Week 11: Understanding a very strange behavior

Jun 20, 2022

Hello everyone and welcome back to my blog!

This week I am pleased to have made significant progress on partially explaining a phenomenon that was part of the motivation to work on this topic in the first place.

At the start of the project I had seen (and coded) an example of the Euler-Maclaurin series being applied to the function f(x)=1/x^2. The result of this is a divergent series being equated to a finite value, but when certain values for the formula are chosen, the series appears to converge extremely quickly to this value, but as many more terms are added, the divergent behavior of the series takes over as expected. Proving this series diverges is not super difficult (given the asymptotic behavior of Bernoulli numbers, which appear in the Euler-Maclaurin series) and given the derivation of the formula, why it yields an equation with a divergent sum on one side and a finite value on the other can also be seen (it’s because of switching the order of summation which is not necessarily allowed for infinite sums). What’s perplexing is that this series appears to converge to the value it is assigned in the first place.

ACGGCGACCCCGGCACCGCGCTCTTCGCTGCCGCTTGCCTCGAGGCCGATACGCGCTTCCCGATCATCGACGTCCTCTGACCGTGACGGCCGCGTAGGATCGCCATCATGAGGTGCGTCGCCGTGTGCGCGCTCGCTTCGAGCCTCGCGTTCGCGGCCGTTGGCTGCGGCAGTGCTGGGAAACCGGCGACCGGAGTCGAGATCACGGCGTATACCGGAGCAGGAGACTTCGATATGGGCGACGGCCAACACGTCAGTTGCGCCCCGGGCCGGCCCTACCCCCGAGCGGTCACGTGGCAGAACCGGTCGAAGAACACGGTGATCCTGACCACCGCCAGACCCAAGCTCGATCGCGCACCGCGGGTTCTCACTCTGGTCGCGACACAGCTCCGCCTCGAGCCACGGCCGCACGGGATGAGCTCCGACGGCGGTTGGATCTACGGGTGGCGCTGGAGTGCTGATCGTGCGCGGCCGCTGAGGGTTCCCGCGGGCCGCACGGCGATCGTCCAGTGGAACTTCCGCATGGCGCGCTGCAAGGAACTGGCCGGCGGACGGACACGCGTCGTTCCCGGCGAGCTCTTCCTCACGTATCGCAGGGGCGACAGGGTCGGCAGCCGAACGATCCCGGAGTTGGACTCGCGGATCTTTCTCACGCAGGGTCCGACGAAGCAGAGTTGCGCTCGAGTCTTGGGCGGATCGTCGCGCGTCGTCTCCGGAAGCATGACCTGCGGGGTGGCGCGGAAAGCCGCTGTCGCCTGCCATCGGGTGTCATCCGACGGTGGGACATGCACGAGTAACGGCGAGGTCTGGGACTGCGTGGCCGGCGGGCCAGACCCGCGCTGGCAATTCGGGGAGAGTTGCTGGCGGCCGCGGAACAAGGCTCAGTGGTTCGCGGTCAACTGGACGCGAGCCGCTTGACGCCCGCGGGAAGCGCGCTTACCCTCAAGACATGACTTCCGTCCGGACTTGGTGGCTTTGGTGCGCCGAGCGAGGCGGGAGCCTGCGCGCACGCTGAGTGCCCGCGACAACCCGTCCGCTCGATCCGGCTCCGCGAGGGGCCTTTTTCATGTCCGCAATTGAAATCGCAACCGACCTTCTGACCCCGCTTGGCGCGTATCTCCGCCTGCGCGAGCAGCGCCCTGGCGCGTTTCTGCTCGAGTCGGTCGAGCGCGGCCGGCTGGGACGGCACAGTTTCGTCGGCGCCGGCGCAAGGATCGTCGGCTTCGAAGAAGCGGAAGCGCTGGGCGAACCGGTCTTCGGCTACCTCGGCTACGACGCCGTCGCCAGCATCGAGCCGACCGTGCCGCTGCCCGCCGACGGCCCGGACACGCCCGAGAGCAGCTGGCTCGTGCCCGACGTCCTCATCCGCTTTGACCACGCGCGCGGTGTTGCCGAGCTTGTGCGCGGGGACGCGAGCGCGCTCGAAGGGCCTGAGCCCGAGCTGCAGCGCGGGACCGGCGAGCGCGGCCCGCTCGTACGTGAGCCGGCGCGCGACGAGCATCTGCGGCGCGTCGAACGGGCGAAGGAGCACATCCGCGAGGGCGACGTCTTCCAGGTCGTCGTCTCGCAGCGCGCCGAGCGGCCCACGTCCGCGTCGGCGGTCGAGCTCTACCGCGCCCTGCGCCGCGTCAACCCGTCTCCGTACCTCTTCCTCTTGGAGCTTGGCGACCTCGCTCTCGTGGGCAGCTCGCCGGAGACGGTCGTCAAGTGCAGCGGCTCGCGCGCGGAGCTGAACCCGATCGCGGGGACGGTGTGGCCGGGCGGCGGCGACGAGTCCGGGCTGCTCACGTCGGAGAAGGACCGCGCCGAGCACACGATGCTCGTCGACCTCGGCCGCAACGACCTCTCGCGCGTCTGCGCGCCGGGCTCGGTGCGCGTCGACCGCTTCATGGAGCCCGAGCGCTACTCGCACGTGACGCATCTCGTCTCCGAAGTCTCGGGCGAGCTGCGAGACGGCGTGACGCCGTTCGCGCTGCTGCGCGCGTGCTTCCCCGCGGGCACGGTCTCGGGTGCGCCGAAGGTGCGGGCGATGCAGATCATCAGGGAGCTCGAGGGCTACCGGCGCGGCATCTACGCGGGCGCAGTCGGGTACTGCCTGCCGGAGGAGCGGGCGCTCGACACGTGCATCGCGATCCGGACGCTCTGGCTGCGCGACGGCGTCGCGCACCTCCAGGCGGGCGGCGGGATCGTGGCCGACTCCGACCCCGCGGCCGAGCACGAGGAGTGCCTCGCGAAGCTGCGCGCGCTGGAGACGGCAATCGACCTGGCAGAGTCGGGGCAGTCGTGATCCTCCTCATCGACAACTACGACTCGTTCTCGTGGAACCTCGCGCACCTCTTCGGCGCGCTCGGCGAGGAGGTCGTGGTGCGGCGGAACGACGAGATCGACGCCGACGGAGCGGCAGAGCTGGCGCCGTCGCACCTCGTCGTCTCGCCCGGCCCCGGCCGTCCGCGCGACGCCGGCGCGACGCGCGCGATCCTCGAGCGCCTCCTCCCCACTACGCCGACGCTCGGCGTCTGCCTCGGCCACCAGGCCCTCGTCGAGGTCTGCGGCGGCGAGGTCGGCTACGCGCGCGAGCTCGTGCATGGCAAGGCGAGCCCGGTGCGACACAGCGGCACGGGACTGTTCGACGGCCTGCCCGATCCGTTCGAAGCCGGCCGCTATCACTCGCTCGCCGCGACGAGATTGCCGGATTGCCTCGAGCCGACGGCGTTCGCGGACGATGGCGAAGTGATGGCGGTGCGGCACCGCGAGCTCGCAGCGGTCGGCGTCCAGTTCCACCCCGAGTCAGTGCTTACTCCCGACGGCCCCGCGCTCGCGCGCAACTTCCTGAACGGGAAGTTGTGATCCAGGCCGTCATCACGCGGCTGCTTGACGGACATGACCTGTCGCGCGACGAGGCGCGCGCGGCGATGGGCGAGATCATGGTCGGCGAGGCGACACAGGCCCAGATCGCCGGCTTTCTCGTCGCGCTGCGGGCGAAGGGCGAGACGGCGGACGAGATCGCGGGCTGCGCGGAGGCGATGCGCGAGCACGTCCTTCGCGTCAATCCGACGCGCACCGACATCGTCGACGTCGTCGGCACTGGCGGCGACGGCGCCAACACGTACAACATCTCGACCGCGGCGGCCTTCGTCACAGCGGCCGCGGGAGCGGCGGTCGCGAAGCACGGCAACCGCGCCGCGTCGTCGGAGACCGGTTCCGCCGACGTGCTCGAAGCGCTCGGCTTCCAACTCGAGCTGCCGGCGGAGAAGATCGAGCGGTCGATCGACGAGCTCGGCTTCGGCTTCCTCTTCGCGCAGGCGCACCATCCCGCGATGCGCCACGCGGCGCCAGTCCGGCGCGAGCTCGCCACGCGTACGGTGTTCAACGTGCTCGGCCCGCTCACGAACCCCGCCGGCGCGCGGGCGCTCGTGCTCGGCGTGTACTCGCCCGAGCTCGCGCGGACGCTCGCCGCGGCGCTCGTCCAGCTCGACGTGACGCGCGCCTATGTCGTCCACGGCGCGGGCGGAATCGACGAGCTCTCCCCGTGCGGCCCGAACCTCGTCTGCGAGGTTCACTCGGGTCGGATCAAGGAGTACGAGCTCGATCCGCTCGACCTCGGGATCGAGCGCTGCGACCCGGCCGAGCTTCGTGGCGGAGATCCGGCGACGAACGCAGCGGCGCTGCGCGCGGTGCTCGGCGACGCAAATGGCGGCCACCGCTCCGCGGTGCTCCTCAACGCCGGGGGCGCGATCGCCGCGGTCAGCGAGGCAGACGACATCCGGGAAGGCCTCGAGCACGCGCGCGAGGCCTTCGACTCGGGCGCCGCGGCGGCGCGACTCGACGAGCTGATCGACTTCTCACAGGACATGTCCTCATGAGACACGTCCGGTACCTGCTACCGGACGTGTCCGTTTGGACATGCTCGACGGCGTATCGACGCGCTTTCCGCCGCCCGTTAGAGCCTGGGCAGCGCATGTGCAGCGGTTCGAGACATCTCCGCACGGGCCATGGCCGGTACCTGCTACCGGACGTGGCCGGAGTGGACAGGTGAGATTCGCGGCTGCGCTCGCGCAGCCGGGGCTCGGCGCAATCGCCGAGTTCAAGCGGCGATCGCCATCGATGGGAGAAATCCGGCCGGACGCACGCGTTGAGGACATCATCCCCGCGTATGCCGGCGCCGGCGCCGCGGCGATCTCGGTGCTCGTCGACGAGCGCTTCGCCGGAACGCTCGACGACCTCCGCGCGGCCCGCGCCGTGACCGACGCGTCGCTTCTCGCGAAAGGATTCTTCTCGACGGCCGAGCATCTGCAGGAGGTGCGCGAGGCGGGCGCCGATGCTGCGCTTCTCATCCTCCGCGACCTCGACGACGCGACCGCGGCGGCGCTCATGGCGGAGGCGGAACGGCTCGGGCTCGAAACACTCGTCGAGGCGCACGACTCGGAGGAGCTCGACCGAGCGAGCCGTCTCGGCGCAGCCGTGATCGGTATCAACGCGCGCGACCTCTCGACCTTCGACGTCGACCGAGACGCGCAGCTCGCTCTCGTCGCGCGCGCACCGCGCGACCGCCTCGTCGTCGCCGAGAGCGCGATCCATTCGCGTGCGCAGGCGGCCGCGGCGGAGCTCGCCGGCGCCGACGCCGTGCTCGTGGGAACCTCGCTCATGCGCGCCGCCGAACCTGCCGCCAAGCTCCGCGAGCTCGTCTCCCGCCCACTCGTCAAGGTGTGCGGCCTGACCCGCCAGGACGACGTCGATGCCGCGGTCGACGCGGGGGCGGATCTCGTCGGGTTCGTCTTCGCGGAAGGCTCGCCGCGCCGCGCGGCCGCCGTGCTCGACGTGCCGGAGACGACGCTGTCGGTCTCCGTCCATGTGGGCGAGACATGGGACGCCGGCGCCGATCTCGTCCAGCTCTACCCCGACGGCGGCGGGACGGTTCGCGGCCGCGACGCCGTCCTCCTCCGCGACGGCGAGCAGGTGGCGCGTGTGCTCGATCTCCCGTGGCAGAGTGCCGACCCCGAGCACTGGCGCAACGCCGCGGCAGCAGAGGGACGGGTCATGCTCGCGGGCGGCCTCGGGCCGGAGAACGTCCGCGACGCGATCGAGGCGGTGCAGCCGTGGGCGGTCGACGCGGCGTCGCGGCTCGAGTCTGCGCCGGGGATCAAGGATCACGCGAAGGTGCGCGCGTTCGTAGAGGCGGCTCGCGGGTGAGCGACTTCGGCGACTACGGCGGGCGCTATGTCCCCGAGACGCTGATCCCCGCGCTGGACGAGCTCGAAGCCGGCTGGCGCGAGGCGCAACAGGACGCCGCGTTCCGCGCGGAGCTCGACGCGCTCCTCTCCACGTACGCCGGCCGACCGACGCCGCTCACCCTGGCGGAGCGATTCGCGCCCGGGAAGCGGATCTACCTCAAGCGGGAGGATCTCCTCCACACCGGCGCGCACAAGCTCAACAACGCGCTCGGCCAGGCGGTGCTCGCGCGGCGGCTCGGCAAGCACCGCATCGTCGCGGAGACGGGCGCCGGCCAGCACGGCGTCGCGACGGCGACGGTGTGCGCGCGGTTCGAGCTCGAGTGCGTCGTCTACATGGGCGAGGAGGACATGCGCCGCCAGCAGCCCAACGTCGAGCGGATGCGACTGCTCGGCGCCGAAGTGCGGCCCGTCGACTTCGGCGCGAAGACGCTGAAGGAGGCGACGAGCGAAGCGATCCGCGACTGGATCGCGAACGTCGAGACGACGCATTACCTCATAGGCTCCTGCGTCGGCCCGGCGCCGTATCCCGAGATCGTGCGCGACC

This week I was messing around with some graphs on desmos and was looking at the graph of partial sums of the series 0!+1!x+2!x^2+3!x^3+… and the graph of that series’s Borel sum (integral from 0 to infinity of e^-t/(1-xt)dt) and noticed that while the series diverges, if the sum of the first say 10 terms is shown, for a sliver of very small values of x this series appears to be almost exactly equal to its Borel sum. Again, in this case as more and more terms of the series are added, that sliver will shrink until it’s gone entirely because the series is known to diverge. Again, it’s perplexing that that sliver exists in the first place, but I may have a partial explanation which could probably be applied to the original example.

The sum 0!+1!x+2!x^2+3!x^3+…+10!x^10 has the property that if n≤10, then the nth derivative evaluated at 0 is n!^2, while it n>10, then it’s 0. The function (integral from 0 to infinity of e^-t/(1-xt)dt) has the property that for all n, the nth derivative evaluated at 0 is n!^2. The fact that these 2 functions have the same first few derivates at 0 could explain why for values of x very close to 0 the functions are almost exactly the same while it takes a value of x further away from 0 before the different behaviors of the functions (resulting from their different higher order derivates) “kicks in.” I believe that this explanation is hand wavy and incomplete, but may be a good first step for explaining this bizarre behavior.

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